I know there are some people out there on my Facebook wondering why I haven’t changed my last name on there. I got married, right?

Name-Scribbles

Well, let me tell you that it is not due to some random feminist streak I had. There is no reason for me to keep my last name. (Even if I am the last “Downs” of my line, I like the idea of taking my husband’s last name.)

First, location is a huge issue. In order to change your name on anything, you have to go in person to do so. I am in Chile, which hinders my ability to walk into the millions of different places that I am required to change my name in.

The main reason, however, is a difference of culture. In Chile, no one changes their name when they get married. It surprised me, especially since in Spanish 101, we had an entire section devoted to exactly how the women change their last names. Just because you learn it in college doesn’t make it true, I am afraid.

In Chile, for naming purposes, it is different. Each person has a first, middle, and two last names. There was even a law here for a long time (until 2008 — see here) that dictated which names to pass down from parents to their children. It stated that children had to have the first last name of each of the parents passed down (which is the father’s last name of each parent, the mother’s last name is the second last name). So, if two people with the first last name got together, their child would have the name double. No matter what.

Ex. María Gonzalez Lopez marries José Castillo Rivera — Each of their children would have the last names Castillo Gonzalez, in that order.

They ended up having to change the law because another part of it stated that kids that were born out of wedlock and had the dad skip out were required to put the mother’s first last name twice. Well, it made it really easy for all the bullies to figure out which kids didn’t have dads. It pretty much made it hell for the poor things. So, nowadays you can name your kid what you want, but they still have to have two last names.

Also, in order to change your name in Chile, you have to go to court. It is a judicial matter. There are only four cases under which one is allowed to change their name: If it is ridiculous or emotionally damaging, if you have been known for 5 years under another name, for kids that have only one last name or both last names the same, or if you want to make your name sound more Spanish and change the pronunciation. Getting married does not qualify you for such a change.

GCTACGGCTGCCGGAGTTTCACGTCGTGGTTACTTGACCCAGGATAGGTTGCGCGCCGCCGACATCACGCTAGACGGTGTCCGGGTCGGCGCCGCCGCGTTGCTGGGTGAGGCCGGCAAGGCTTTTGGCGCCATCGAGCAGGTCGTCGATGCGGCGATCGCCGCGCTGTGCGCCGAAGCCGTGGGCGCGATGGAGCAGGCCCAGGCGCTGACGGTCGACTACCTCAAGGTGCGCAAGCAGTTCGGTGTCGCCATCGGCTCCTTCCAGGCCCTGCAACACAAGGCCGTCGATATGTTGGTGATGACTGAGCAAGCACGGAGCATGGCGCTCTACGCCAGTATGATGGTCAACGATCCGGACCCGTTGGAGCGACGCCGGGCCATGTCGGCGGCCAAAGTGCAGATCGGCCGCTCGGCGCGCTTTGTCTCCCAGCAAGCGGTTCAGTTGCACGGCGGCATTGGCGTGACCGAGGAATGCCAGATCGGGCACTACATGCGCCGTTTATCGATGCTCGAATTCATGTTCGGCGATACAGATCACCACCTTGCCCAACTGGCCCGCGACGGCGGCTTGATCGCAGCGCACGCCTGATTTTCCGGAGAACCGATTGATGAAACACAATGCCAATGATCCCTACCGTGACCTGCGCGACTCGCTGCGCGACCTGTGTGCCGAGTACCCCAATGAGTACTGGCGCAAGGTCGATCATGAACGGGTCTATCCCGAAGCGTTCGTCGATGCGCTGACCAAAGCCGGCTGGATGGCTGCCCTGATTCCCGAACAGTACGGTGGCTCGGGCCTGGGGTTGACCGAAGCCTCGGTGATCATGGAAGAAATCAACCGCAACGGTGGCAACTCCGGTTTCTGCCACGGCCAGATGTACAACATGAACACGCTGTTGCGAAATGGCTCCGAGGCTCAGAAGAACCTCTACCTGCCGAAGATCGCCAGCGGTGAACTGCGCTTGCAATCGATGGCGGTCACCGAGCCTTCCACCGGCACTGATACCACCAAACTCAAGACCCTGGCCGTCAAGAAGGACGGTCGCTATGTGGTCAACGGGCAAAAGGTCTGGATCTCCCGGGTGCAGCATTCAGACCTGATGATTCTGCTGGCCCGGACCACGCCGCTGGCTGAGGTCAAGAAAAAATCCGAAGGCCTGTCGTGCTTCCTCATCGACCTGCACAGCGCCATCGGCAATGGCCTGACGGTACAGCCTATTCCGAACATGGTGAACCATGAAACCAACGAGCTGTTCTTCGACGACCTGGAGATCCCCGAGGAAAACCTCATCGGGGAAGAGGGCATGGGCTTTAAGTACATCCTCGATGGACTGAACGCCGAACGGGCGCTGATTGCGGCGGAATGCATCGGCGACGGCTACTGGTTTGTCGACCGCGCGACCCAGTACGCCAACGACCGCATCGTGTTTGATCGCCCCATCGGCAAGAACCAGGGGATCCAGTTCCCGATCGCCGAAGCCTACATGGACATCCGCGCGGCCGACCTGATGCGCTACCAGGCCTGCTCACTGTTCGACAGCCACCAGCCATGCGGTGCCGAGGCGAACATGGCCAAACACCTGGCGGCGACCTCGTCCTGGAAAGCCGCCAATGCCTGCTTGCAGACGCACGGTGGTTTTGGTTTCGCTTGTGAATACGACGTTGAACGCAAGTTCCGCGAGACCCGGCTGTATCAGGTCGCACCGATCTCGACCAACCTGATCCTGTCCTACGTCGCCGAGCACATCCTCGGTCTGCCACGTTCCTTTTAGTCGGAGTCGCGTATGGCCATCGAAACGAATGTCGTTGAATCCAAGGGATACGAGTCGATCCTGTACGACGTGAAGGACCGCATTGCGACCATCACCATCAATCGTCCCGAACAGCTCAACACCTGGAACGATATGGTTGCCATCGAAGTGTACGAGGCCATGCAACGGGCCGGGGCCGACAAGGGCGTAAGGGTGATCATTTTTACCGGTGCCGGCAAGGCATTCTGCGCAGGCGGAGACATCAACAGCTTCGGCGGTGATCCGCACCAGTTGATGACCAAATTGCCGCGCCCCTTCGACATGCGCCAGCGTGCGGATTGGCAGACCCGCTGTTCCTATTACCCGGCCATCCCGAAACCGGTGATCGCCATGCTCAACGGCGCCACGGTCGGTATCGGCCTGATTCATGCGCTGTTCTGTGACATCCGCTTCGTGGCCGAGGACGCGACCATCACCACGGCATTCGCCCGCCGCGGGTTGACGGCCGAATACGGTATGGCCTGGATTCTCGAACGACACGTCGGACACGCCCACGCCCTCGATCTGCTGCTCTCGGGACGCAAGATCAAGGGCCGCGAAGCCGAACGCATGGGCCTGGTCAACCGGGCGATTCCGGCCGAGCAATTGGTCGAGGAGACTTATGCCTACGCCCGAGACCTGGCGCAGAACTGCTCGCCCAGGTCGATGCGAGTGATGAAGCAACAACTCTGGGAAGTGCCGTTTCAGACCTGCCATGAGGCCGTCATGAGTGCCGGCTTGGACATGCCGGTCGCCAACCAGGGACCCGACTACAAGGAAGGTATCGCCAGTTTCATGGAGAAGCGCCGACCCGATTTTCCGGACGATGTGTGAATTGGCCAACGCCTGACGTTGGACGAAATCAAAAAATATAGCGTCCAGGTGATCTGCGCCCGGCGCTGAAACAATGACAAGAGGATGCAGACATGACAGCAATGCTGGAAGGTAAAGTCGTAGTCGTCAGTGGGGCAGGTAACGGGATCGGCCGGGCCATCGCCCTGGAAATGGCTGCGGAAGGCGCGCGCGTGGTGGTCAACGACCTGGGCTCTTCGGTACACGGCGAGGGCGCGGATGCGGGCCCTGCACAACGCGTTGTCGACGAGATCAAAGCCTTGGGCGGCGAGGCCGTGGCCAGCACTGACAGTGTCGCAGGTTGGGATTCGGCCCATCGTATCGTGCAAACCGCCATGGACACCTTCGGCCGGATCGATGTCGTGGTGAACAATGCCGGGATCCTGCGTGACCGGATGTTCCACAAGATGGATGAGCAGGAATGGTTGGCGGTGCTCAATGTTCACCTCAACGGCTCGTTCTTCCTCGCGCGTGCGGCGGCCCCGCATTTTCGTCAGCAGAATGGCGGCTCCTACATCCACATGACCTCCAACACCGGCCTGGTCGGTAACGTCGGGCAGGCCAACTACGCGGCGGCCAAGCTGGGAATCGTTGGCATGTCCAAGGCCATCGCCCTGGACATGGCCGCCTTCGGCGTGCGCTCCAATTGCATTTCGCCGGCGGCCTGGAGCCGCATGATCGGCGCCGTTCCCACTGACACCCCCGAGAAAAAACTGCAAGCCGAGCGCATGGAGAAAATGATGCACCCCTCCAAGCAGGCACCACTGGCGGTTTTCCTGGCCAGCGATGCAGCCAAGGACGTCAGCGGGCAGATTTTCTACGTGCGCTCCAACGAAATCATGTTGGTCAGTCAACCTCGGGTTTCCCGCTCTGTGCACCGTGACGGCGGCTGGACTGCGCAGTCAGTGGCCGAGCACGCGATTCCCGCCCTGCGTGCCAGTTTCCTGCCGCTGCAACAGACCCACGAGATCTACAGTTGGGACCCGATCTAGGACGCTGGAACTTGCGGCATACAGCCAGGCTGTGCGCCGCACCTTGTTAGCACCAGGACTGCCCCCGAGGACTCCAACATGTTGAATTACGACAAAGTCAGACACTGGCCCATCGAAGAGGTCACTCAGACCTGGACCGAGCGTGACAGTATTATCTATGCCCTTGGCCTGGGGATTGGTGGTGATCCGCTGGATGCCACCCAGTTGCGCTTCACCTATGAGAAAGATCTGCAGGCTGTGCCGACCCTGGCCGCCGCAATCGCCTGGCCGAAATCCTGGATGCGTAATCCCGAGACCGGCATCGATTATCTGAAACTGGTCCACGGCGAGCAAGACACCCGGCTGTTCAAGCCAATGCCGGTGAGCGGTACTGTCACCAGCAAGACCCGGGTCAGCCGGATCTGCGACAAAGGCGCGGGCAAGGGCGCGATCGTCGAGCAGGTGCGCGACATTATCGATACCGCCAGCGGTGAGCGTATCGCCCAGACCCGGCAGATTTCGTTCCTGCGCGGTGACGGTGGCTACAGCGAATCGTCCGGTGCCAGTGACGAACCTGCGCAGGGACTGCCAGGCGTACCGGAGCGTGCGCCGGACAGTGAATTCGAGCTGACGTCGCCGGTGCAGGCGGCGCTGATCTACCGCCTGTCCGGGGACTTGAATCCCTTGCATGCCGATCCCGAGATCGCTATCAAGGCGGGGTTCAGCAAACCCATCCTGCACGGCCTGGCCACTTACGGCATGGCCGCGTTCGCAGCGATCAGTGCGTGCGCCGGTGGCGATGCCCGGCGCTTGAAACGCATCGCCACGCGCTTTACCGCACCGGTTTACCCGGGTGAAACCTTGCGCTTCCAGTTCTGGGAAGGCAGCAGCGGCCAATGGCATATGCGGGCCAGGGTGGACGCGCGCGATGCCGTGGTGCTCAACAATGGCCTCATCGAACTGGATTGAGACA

Due to those reasons, it is unheard of here for the woman to change her name. If I changed my name when I was in the States and came back, I would get a lot of questions, people thinking we were related, or that it was some strange coincidence that we had the same last name. When I mentioned changing my last name to Felipe before we were married, he asked me, “Why would you do that?” After I explained my reasoning, he was flattered, but told me it was my decision.

Then, he told me the cutest story in the world:

“One day, I was writing my name on a school paper when I was little, and my mom came in. She saw that I was writing my full name, Felipe Román Peña. Here, most people only use both last names on official documents, and use only their first last name for everything else. So, she asked me why I was using both of my last names. I didn’t have to write both of them. I told her it was because I am a Peña too, not just a Román. Her eyes got all teary and she didn’t ask any more. Since then, I have always used both.”

I am pretty sure my love grew for him a lot with just that anecdote. I always think about it every time that someone asks me why I haven’t changed my last name. If we were to have our kids down here, they would have two last names. I like the idea of them having my last name as well. Especially since we are from two different cultures, languages and countries…I like to think that their names will reflect that. They will be Chilean-American; a Román and a Downs, and it will be a part of them for as long as they live. I really like the significance and symbolism that it represents.

In other words, we have pretty much decided that I will not change my name. Not for lack of respect, not for feminism, but for a difference in culture, and for my future children to never forget that they are of two cultures, and two families that love them dearly.

Therefore, I am and will always be Caitlin Downs.

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